The original reports coming out of the scene where 14 people were murdered and 21 injured described three tall, athletically built, white men dressed in military black. This description was given by Sally Abdelmageed who works at the Inland Regional Center. She spoke over the phone with CBS reporter Scott Pelley (2).
Abdelmageed stated that she saw the attackers enter the building. She told Pelley that three men dressed in all black military garb, including vests had assault rifles. She recounted how one of the men opened the doors to Building Three where the county’s Environmental Health Services Division was holding a Holiday/Christmas party. The man opened fire on the unsuspecting group.
When Pelley asked if Abdelmageed was certain there were three male assailants, she responded yes. She reiterated that the men were all dressed the same military clothing and that their skin color appeared to be white. However, she also told Pelley that she couldn’t see the gunman’s face [who opened fire] because he wore a black hat. She further described that he was dressed in a long-sleeve black shirt and possibly wore black gloves.
What unfolded as the day wore on didn’t involve three white men but a deadly shoot-out with a husband, Syed Rizwan Farook, an environmental health specialist for the county and his wife.
Farook (28) was a US citizen and his wife, Tashfeen Malik (29) was a permanent resident from Pakistan. The couple met online through a dating service. Farook traveled to Saudi Arabia to meet Malik who was living there. Later, using a fiancée visa, Malik came to the US to be with Farook a legal permanent resident (3).
The first report of three white military-type men and the final reveal of this couple being the terrorists who brutally massacred Farook’s co-workers set the course for distrust and conspiracy theories.
There are countless so-called “loose ends” that are being discussed across the Internet. The discrepancy in Abdelmageed’s eyewitness report is compounded by what many claim are red flags. Such as:
–> The couple’s apartment not sealed up by investigators. Instead, 48 hours after the shooting, the apartment was turned over to the landlord who allowed news media to meander through the home and go through the leftover belongings that many feel might have been valuable evidence.
–> A fully stocked refrigerator with cooked food in storage containers.
–> Man believed to be third gunman detained, but determined uninvolved, yet had an outstanding misdemeanor warrant and was booked – no further details were given.
Other supposed red flags being discussed include the fact that Malik was a new mother; many finding it impossible to believe she’d leave her six-month-old baby daughter. Others find it impossible to believe that family and neighbors had never suspected the couple’s radical views. Some point to the anonymous Facebook page that authorities linked to Malik as being yet another red flag of a conspiracy. And, the list goes on.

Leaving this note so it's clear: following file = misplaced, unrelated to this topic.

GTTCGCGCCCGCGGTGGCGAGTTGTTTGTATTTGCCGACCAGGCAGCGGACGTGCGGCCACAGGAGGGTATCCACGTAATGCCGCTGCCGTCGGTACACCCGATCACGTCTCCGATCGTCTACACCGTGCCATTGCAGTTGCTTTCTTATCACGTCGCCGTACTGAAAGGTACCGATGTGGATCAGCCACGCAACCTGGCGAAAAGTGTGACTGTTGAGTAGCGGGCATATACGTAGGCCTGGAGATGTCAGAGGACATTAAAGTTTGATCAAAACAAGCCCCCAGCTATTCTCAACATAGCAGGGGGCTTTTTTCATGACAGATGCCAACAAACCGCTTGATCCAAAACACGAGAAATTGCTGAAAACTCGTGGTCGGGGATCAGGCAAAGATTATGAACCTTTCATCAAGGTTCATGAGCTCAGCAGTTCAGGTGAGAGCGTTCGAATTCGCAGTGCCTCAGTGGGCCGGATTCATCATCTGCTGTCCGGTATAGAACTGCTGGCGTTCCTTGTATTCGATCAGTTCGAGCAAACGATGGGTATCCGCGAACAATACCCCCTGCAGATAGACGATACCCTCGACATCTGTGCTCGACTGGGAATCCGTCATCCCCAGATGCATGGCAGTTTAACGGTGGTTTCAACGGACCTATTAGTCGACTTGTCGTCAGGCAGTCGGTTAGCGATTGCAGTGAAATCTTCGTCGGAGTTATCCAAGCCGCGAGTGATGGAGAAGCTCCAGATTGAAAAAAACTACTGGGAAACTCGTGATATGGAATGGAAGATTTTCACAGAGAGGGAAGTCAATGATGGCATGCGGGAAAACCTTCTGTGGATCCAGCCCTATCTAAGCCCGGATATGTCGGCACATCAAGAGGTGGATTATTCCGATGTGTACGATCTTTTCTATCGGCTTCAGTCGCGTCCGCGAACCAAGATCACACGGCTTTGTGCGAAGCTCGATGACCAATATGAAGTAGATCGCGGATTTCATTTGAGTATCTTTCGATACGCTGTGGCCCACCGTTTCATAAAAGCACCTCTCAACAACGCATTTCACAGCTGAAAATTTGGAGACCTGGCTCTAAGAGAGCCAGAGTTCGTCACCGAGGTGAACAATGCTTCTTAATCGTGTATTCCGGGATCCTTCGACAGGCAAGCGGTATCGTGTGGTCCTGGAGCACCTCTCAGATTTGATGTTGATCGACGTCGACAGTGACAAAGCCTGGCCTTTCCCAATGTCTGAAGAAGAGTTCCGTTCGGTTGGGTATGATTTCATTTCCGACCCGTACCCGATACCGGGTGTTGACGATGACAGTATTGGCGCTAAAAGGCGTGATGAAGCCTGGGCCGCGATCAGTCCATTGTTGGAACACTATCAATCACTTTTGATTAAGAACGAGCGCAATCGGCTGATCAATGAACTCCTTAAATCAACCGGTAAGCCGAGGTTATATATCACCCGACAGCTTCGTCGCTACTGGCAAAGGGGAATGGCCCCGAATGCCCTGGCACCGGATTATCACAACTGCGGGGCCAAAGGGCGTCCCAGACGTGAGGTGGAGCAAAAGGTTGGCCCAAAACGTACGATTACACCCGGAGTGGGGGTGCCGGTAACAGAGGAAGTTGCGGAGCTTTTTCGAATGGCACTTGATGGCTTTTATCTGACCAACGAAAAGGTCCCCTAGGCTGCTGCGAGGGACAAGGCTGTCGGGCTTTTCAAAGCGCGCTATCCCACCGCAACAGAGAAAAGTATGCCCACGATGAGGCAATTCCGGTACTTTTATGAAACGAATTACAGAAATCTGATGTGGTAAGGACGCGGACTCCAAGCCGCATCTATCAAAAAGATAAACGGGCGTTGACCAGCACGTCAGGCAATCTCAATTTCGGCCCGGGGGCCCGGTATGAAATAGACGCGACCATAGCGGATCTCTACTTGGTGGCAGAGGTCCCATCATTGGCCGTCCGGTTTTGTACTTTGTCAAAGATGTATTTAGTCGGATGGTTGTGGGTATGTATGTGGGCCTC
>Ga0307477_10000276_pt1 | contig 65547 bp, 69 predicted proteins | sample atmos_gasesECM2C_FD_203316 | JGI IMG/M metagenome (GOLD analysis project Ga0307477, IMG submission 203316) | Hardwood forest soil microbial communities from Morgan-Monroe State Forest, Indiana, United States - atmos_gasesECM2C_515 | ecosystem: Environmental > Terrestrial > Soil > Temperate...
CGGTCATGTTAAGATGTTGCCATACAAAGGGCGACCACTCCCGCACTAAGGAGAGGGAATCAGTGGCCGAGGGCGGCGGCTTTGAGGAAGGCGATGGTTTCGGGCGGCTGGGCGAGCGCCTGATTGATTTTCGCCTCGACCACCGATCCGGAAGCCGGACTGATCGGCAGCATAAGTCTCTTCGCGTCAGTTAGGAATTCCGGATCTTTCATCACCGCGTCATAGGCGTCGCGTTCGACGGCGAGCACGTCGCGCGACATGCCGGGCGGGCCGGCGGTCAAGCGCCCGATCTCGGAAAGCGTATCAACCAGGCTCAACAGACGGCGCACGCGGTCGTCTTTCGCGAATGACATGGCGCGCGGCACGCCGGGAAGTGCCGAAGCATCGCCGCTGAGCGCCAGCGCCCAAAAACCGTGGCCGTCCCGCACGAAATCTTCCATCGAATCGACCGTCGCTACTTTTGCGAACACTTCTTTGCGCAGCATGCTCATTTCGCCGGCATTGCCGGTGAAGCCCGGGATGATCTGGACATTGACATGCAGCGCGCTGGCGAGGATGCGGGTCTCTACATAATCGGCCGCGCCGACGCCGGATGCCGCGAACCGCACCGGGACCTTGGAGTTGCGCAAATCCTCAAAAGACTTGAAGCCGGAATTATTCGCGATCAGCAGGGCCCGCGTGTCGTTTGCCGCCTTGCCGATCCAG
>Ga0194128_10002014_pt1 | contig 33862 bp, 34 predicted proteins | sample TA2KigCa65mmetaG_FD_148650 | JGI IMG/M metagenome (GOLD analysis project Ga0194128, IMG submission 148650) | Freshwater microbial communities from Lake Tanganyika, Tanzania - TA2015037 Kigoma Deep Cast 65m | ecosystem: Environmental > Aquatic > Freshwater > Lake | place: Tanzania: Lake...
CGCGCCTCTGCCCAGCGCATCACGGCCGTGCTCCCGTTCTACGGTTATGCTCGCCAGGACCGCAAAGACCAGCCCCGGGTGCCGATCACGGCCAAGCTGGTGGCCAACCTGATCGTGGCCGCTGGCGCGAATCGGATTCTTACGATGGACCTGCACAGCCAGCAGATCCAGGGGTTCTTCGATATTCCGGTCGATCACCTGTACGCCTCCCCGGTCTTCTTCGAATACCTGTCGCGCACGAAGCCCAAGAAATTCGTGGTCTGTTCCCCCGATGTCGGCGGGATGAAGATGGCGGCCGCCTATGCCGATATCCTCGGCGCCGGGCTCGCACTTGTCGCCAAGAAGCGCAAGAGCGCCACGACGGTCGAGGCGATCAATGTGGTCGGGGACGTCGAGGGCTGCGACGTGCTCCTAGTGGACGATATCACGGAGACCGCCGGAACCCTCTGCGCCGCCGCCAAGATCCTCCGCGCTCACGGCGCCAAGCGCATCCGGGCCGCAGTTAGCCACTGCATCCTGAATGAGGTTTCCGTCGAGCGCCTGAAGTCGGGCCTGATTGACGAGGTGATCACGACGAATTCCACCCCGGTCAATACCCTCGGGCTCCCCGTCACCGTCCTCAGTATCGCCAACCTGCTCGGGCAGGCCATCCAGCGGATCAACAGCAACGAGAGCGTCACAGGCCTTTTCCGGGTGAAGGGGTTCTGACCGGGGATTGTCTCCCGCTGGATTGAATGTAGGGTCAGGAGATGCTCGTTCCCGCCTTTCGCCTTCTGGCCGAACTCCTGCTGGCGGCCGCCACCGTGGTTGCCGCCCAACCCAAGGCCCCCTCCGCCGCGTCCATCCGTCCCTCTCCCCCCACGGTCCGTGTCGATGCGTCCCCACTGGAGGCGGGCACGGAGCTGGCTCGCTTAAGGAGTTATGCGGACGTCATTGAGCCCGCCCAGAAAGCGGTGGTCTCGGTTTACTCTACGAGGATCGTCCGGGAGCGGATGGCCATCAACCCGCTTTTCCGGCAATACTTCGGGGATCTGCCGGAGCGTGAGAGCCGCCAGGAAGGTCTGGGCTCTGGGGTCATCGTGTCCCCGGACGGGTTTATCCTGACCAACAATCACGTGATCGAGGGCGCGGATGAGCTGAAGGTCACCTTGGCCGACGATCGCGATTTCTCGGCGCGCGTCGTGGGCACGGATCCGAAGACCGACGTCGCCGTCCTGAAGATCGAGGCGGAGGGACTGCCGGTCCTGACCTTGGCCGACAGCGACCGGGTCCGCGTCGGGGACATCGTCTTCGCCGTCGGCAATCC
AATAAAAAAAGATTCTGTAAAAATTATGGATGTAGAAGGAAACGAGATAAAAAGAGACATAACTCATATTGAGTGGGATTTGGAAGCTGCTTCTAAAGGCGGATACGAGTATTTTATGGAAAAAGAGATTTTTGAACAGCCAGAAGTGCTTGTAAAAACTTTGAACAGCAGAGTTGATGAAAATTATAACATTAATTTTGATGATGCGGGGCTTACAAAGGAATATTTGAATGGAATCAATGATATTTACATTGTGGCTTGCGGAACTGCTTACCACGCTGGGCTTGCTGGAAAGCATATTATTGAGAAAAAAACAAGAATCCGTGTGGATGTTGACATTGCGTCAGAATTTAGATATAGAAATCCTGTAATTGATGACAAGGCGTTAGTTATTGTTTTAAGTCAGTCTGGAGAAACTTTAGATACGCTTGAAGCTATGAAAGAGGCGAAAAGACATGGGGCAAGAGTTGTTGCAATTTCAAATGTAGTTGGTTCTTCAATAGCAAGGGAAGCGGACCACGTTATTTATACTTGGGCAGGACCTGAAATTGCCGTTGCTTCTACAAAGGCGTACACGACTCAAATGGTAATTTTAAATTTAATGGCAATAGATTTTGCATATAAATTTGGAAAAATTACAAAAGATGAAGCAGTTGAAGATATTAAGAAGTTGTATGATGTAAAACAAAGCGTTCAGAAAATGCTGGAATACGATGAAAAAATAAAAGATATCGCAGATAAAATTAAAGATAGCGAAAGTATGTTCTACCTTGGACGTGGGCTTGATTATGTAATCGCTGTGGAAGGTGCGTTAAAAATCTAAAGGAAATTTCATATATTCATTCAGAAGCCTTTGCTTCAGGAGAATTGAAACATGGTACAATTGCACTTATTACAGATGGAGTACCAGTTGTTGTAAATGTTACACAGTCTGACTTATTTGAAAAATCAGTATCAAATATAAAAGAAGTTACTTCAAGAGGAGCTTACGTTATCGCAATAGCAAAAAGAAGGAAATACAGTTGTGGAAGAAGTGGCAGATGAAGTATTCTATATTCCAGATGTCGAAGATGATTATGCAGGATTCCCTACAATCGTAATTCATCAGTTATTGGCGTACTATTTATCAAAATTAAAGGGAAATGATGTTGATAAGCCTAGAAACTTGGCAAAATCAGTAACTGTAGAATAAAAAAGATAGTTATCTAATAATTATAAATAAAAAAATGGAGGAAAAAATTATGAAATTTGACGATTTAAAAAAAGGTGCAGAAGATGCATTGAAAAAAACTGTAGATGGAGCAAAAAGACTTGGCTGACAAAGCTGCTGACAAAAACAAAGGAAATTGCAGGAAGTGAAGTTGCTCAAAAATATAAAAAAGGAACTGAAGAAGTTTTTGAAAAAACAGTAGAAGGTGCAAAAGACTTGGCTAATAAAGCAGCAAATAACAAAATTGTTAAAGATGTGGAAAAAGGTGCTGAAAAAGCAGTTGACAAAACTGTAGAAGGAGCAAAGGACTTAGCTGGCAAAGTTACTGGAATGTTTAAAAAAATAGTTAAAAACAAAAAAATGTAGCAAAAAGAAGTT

Perhaps the reason so many conspiracies are circling the Internet is because planning a false flag terrorist attack isn’t something new. In fact, this very tactic was considered by the US government in 1962.
Some comments point to the plan for such a false flag during the Cuban Missile Crisis. Top Secret Writers discusses how, “… the United State government drafted a plan to commit various acts of terrorism and sabotage on American soil for the sole purpose of gaining public approval for a war against Cuba. The plan was known as Operation Northwoods.” The plan was rejected by President Kennedy (4).
Farook’s friend and former neighbor, Enrique Marquez, reportedly purchased the two rifles the couple used. Marquez stated that Farook didn’t want the weapons being traced back to him. Marquez also admitted to the FBI that in 2012, Farook and he planned an attack in Los Angeles but abandoned it when they became frightened (5).
As of December 15, 2015, the FBI had not pressed any criminal charges against Marquez. The International Business Times reported that an unnamed official explained that by allowing Marquez to be free, he [Marquez] might “lead investigators to any other persons or to an organization with whom he may be or may have been in contact with in the furtherance of the San Bernardino attack or other planned terrorist attacks.”
The LA Times reports that the FBI is still interviewing a cooperative Marquez. The LA Times revealed that the couple possibly had plans for other attacks, on a larger scale, such as a school or college in the vicinity (6).
It’s easy to see how conspiracies are quick to develop, especially when there are conflicting reports from eyewitnesses and the unfolding of subsequent events. The speed of spreading information via the Internet can often blur the lines between what’s true and what is speculation. What do you think? Is there a conspiracy surrounding the San Bernadino shooting?
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